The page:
Inhibition of membrane type-1 matrix metalloproteinase by cancer drugs interferes with the homing of diabetogenic T cells into the pancreas.
ABSTRACT We have discovered that clinically tested inhibitors of matrix metalloproteinases can control the functional activity of T cell membrane type-1 matrix metalloproteinase (MT1-MMP) and the onset of disease in a rodent model of type 1 diabetes in non-obese diabetic mice. We determined that MT1-MMP proteolysis of the T cell surface CD44 adhesion receptor affects the homing of T cells into the pancreas. We also determined that both the induction of the intrinsic T cell MT1-MMP activity and the shedding of cellular CD44 follow the adhesion of insulin-specific, CD8-positive, Kd-restricted T cells to the matrix. Conversely, inhibition of these events by AG3340 (a potent hydroxamate inhibitor that was widely used in clinical trials in cancer patents) impedes the transmigration of diabetogenic T cells into the pancreas and protects non-obese diabetic mice from diabetes onset. Overall, our studies have divulged a previously unknown function of MT1-MMP and identified a promising novel drug target in type I diabetes.
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ABSTRACT: Carbon monoxide (CO) treatment improves pathogenic outcome of autoimmune diseases by promoting tolerance. However, the mechanism behind this protective tolerance is not yet defined. Here we show in a transgenic mouse model for autoimmune diabetes that ex vivo gaseous CO (gCO)-treated DCs loaded with pancreatic beta-cell peptides protect mice from disease. This protection is peptide-restricted, independent of IL-10 secretion by DCs and of CD4(+) T cells. Although no differences were observed in autoreactive CD8(+) T-cell function from gCO-treated vs. untreated DC-immunized groups, gCO-treated DCs strongly inhibited accumulation of autoreactive CD8(+) T cells in the pancreas. Interestingly, induction of β1-integrin was curtailed when CD8(+) T cells were primed with gCO-treated DCs, and the capacity of these CD8(+) T cells to lyse isolated islet was dramatically impaired. Thus, immunotherapy using CO-treated DCs appears to be an original strategy to control autoimmune disease.European Journal of Immunology 10/2012; · 4.97 Impact Factor
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ABSTRACT: We provide the first comprehensive analysis of the extracellular matrix (ECM) composition of peri-islet capsules, composed of the peri-islet basement membrane (BM) and subjacent interstitial matrix (IM), in development of type 1 diabetes in NOD mice and in human type 1 diabetes. Our data demonstrate global loss of peri-islet BM and IM components only at sites of leukocyte infiltration into the islet. Stereological analyses reveal a correlation between incidence of insulitis and the number of islets showing loss of peri-islet BM versus islets with intact BMs, suggesting that leukocyte penetration of the peri-islet BM is a critical step. Protease- and protease inhibitor-specific microarray analyses (CLIP-CHIP) of laser-dissected leukocyte infiltrated and noninfiltrated pancreatic islets and confirmatory quantitative real time PCR and protein analyses identified cathepsin S, W, and C activity at sites of leukocyte penetration of the peri-islet BM in association with a macrophage subpopulation in NOD mice and human type 1 diabetic samples and, hence, potentially a novel therapeutic target specifically acting at the islet penetration stage. Interestingly, the peri-islet BM and underlying IM are reconstituted once inflammation subsides, indicating that the peri-islet BM-producing cells are not lost due to the inflammation, which has important ramifications to islet transplantation studies.Diabetes 11/2012; · 7.90 Impact Factor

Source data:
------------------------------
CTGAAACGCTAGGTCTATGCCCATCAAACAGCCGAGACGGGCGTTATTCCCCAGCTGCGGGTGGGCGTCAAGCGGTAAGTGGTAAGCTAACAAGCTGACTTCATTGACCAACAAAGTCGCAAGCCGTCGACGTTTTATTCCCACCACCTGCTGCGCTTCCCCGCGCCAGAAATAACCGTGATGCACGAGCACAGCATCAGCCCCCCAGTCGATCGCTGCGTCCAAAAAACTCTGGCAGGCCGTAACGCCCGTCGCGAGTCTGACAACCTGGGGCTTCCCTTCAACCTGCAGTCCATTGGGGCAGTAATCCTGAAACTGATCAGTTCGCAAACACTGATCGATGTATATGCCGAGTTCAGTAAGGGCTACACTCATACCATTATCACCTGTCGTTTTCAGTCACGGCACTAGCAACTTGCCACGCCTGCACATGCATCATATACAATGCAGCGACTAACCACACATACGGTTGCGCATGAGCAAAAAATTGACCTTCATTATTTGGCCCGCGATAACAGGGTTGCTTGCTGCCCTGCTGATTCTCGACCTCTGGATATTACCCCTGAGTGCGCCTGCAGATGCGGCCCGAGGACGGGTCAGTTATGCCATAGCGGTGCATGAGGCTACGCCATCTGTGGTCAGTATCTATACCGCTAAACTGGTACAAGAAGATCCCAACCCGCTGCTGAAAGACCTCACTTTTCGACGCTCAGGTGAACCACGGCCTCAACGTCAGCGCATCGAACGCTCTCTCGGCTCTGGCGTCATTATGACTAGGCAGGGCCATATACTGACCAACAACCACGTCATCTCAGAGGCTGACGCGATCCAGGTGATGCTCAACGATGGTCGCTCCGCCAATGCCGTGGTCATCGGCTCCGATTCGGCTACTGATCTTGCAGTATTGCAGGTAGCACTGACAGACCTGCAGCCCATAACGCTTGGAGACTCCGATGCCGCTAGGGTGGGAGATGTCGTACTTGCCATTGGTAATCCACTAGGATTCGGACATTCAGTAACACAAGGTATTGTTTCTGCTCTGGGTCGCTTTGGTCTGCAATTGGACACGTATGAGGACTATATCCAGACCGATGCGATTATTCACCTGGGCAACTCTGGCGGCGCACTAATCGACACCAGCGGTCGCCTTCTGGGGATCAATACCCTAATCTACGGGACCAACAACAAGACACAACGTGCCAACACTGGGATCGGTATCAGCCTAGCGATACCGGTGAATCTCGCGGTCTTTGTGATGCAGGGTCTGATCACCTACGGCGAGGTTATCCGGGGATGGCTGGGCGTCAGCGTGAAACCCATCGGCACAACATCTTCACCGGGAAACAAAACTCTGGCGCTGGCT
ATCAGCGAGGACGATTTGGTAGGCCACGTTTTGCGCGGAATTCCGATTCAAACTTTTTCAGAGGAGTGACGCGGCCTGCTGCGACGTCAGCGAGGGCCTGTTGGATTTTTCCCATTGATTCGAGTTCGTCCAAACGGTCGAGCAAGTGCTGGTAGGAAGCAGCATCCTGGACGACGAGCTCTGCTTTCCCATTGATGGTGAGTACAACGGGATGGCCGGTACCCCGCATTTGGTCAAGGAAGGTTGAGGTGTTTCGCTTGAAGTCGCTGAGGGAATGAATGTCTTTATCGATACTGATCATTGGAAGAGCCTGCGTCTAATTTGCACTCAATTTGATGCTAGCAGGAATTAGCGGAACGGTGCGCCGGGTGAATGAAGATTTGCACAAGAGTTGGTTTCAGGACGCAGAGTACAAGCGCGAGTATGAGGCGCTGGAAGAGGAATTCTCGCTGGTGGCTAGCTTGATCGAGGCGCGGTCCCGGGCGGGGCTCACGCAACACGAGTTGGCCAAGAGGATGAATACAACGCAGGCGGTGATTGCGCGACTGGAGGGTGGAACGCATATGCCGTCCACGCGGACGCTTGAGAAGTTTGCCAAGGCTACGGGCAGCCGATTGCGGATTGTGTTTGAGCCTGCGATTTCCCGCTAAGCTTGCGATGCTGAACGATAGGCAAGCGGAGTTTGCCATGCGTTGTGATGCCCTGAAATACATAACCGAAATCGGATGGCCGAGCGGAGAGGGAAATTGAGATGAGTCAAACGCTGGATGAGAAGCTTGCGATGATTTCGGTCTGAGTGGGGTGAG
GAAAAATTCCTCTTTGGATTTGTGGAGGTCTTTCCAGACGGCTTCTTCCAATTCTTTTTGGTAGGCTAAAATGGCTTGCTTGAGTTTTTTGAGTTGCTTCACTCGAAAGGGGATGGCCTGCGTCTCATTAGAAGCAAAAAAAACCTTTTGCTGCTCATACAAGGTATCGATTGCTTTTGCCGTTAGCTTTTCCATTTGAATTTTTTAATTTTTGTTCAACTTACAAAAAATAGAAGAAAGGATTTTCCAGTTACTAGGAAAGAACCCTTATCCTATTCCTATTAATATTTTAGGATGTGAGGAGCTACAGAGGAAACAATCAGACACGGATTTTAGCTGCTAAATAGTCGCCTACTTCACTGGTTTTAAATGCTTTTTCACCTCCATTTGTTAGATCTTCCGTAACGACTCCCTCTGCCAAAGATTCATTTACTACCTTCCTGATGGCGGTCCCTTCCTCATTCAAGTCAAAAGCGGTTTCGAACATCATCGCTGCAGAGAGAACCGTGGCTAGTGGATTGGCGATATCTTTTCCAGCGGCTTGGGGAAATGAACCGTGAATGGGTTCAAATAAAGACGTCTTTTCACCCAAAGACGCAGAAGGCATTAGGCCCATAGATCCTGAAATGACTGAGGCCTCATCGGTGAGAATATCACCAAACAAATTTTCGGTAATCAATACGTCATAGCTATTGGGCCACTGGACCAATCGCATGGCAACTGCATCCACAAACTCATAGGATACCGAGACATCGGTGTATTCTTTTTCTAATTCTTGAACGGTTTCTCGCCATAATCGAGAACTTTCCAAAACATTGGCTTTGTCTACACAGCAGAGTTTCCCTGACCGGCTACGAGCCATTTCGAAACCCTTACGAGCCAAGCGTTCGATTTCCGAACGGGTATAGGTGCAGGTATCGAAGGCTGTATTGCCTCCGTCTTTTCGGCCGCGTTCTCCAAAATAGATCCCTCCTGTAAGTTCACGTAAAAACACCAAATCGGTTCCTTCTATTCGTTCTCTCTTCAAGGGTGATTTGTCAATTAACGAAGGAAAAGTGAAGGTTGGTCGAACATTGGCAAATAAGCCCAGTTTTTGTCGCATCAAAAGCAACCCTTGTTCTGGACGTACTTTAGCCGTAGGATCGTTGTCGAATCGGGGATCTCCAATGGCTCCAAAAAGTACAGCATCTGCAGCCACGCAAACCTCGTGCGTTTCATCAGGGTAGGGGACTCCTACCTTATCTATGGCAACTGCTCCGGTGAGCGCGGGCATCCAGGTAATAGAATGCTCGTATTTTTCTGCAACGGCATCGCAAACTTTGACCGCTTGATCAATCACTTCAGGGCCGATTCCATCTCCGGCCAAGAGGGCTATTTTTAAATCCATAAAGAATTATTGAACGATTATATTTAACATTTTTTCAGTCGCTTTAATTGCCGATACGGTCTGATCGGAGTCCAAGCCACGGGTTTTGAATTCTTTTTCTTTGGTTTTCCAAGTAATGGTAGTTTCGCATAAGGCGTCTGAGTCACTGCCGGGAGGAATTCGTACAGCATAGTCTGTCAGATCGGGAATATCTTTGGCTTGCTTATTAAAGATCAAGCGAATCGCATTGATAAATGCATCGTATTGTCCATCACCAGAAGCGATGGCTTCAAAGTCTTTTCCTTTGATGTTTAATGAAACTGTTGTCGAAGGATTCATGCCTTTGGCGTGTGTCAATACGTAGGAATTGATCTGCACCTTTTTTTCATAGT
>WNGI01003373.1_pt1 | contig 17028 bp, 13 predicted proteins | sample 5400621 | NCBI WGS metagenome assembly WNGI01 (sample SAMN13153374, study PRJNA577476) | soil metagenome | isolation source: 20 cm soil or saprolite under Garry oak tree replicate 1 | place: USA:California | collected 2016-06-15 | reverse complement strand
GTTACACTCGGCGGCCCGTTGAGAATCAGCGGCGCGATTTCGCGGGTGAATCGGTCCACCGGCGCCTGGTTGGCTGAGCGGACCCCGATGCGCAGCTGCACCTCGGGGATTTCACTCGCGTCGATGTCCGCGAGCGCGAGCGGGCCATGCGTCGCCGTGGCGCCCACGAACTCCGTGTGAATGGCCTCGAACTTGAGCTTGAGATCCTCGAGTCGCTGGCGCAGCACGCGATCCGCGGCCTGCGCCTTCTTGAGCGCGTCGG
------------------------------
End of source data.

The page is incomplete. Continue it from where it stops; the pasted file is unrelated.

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ABSTRACT: This study tested the hypothesis that membrane-tethered type-1 matrix metalloproteinase (MT1-MMP)-induced proteolysis of T cell CD44 is important for defining the migration and function of autoreactive T cells, including diabetogenic, insulin-specific and K(d)-restricted IS-CD8(+) cells. To confirm the importance of MT1-MMP proteolysis of CD44 in type 1 diabetes (T1D), the anti-diabetic effects of three MMP inhibitors (3(S)-2,2-dimethyl-4[4-pyridin-4-yloxy-benzenesulfonyl]-thiomorpholine-3-carboxylic acid hydroxamate [AG3340], 2-(4-phenoxyphenylsulfonylmethyl) thiirane [SB-3CT] and epigallocatechin-3-gallate [EGCG]) were compared using an adoptive diabetes transfer model in non-obese diabetic (NOD) mice. Only AG3340 was capable of inhibiting both the activity of MT1-MMP and the shedding of CD44 in T cells; and the transendothelial migration and homing of IS-CD8(+) T cells into the pancreatic islets. SB-3CT and EGCG were incapable of inhibiting T cell MT1-MMP efficiently. As a result, AG3340 alone, but not SB-3CT or EGCG, delayed the onset of transferred diabetes in NOD mice. In summary, the results of the present study emphasize that the MT1-MMP-CD44 axis has a unique involvement in T1D development. Accordingly, we suggest that a potent small-molecule MT1-MMP antagonist is required for the design of novel therapies for T1D.Experimental and therapeutic medicine 02/2013; 5(2):438-442. · 0.34 Impact Factor